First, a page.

Costly Tax Errors to Avoid When Funding College Education

With the cost of financing a college education rising twice as fast as inflation, the dream of sending a child to college is becoming more like a nightmare. The increase in college costs is out-pacing both inflation and the increase in family income. A family just can’t afford to make any costly errors.  Here are three to avoid:

1-   Paying for college from a grandparent’s 529 plan – A 529 plan can be an excellent way for grandparents to contribute to a grandchild’s college education while simultaneously paring down their own estate. A big advantage of 529 plans is that under special rules, grandparents can make a joint lump-sum gift of up to $130,000 ($65,000 for individual gifts) to a 529 account and completely avoid federal gift tax…and the assets in the plan do not have to be included on the  FAFSA completed by the grandchild and his/her parents.

This strategy works great for families that will not qualify for financial aid…no harm, no foul.   However, for families that will qualify for financial aid, the amount withdrawn from the 529 plan is considered as untaxed income to the student on the FAFSA and reduces need-based financial aid by 50 cents for every 529 Plan dollar withdrawn. 

2-   Grandparents that pay college bills directly to the institution – Another excellent way for grandparents to help their grandchildren with college costs is to pay the college directly. Under federal law, tuition payments made directly to a college aren’t considered taxable gifts, no matter how large the payment.  Plus, it removes the money from their estate.

Again, this strategy continues to works well for families that will not qualify for financial aid.  However, for families that will qualify for financial aid, the amount paid by the grandparent is considered as a “resource” to the student for financial aid purposes, and reduces need-based financial aid dollar for dollar. 

3-   Using 529 Plan money to pay for Lifetime Learning Credit expenses – Families with incomes of $100,000, or less, can claim 20% of the first $10,000 tuition and fees as a tax credit.  However, if they use 529 Plan distributions to pay for those same tuition and fees, they lose the tax-free status of the withdrawn earnings.  Furthermore, 529 Plan distributions subject to income tax will be counted as untaxed income in the determination of financial aid eligibility.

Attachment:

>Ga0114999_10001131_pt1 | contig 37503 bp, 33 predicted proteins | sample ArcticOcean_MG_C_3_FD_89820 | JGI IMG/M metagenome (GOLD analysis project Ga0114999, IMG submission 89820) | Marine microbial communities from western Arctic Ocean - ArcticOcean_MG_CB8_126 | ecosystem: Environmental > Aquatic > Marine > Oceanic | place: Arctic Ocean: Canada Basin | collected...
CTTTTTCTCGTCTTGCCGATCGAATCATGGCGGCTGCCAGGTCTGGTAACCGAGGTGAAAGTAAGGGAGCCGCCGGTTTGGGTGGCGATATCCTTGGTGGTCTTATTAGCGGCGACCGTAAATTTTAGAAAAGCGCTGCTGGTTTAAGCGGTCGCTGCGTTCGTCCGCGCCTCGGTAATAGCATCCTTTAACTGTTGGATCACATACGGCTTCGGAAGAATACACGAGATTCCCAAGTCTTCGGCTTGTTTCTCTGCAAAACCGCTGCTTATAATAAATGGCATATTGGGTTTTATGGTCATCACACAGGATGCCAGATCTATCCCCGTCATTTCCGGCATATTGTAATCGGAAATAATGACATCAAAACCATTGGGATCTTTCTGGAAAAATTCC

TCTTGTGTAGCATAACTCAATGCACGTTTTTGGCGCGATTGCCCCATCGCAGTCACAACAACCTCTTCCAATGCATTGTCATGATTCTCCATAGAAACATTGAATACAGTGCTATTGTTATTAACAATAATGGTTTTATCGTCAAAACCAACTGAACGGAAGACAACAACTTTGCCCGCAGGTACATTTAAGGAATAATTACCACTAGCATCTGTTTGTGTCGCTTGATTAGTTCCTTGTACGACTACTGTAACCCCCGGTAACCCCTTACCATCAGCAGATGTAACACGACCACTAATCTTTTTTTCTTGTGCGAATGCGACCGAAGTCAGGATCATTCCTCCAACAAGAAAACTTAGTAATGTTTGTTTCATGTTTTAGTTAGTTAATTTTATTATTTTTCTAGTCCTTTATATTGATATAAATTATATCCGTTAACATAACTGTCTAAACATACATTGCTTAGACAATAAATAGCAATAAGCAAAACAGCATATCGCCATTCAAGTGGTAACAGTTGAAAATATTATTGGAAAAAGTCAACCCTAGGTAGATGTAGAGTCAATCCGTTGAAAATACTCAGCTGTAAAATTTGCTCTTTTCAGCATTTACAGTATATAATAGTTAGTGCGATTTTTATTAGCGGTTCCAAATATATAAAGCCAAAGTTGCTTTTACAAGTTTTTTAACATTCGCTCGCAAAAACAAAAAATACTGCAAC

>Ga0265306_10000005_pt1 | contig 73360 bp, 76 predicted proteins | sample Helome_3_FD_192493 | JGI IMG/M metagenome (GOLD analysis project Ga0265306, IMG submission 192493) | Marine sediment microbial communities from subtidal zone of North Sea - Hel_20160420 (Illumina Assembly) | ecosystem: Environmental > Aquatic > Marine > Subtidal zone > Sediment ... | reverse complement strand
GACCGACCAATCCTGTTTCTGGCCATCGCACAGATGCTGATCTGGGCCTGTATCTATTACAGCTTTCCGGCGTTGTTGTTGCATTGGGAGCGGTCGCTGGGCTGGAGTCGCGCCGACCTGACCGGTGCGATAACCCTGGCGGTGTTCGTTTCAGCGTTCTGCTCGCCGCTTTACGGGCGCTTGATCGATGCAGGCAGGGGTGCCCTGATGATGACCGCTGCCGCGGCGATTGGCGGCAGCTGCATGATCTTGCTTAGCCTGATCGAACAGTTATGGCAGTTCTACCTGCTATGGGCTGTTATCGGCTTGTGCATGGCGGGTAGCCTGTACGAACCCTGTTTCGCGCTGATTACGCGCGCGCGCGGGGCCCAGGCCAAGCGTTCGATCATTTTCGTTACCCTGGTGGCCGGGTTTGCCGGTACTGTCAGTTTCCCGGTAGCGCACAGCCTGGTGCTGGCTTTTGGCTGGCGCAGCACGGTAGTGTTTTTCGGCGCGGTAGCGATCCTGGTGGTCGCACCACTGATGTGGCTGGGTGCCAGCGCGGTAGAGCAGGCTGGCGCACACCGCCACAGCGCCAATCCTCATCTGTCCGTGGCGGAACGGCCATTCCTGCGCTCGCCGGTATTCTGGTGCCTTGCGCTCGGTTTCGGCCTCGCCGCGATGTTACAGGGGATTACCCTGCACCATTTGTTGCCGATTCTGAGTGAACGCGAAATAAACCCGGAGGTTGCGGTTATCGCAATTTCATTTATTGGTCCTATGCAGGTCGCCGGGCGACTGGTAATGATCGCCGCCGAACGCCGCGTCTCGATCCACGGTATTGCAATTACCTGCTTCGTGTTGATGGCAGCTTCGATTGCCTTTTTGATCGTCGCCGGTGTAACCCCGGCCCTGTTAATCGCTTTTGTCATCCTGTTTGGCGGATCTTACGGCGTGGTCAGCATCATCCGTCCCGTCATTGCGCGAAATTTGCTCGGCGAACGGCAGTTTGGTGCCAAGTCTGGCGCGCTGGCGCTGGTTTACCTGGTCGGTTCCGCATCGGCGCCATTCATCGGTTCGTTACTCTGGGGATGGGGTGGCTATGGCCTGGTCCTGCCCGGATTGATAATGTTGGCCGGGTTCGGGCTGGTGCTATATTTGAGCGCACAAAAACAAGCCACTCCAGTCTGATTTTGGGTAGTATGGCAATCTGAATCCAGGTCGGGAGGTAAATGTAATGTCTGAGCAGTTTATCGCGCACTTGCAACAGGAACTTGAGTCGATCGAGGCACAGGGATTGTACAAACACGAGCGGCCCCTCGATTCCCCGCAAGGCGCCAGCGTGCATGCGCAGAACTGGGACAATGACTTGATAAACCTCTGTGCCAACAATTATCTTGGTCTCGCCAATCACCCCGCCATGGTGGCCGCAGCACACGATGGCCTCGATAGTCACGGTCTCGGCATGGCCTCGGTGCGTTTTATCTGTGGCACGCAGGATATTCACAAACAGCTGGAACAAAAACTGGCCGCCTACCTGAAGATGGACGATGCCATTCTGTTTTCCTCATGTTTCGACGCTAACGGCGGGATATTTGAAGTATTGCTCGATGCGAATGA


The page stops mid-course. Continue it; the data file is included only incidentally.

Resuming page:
The “Net Qualified Education Expenses” must be determined to figure what portion, if any, of earnings withdrawals from a 529 Plan are truly tax-free.  Before earnings can be considered to be tax-free, certain non-taxable items need to be deducted from the withdrawals including tax-free scholarships, Pell grants, and expenses used to claim the education tax credits.

For example, assume a family withdraws $25,000 from their 529 Plan which includes $6,000 of earnings.  The student has also received a $5,000 scholarship and claims the $2,000 Lifetime Learning Credit.  Therefore, we calculate the Net Qualified Education Expenses (NQE) as follows:

          529 Plan withdrawal                           $25,000

          Scholarship                                            -5,000

          Tuition & fees used for credit               -10,000

              NQE                                                 $10,000   

Since the $10,000 NQE represents 40% ($10,000/$25,000) of the 529 Plan withdrawal, we apply the same percentage to determine the amount of earnings that are tax exempt.  Therefore, $2,400 ($6,000 x 40%) of the earnings is exempt and the other $3,600 is taxable.


About Don James, CPA/PFS, CFP
Don is the Tax & Financial Planning partner with Kiplinger & Co., CPAs headquartered in sunny Cleveland, Ohio since 1982. He partners with business owners and families and specializes in goal achievement solutions, tax minimization strategies and serves in the role of gatekeeper of sound financial advice.

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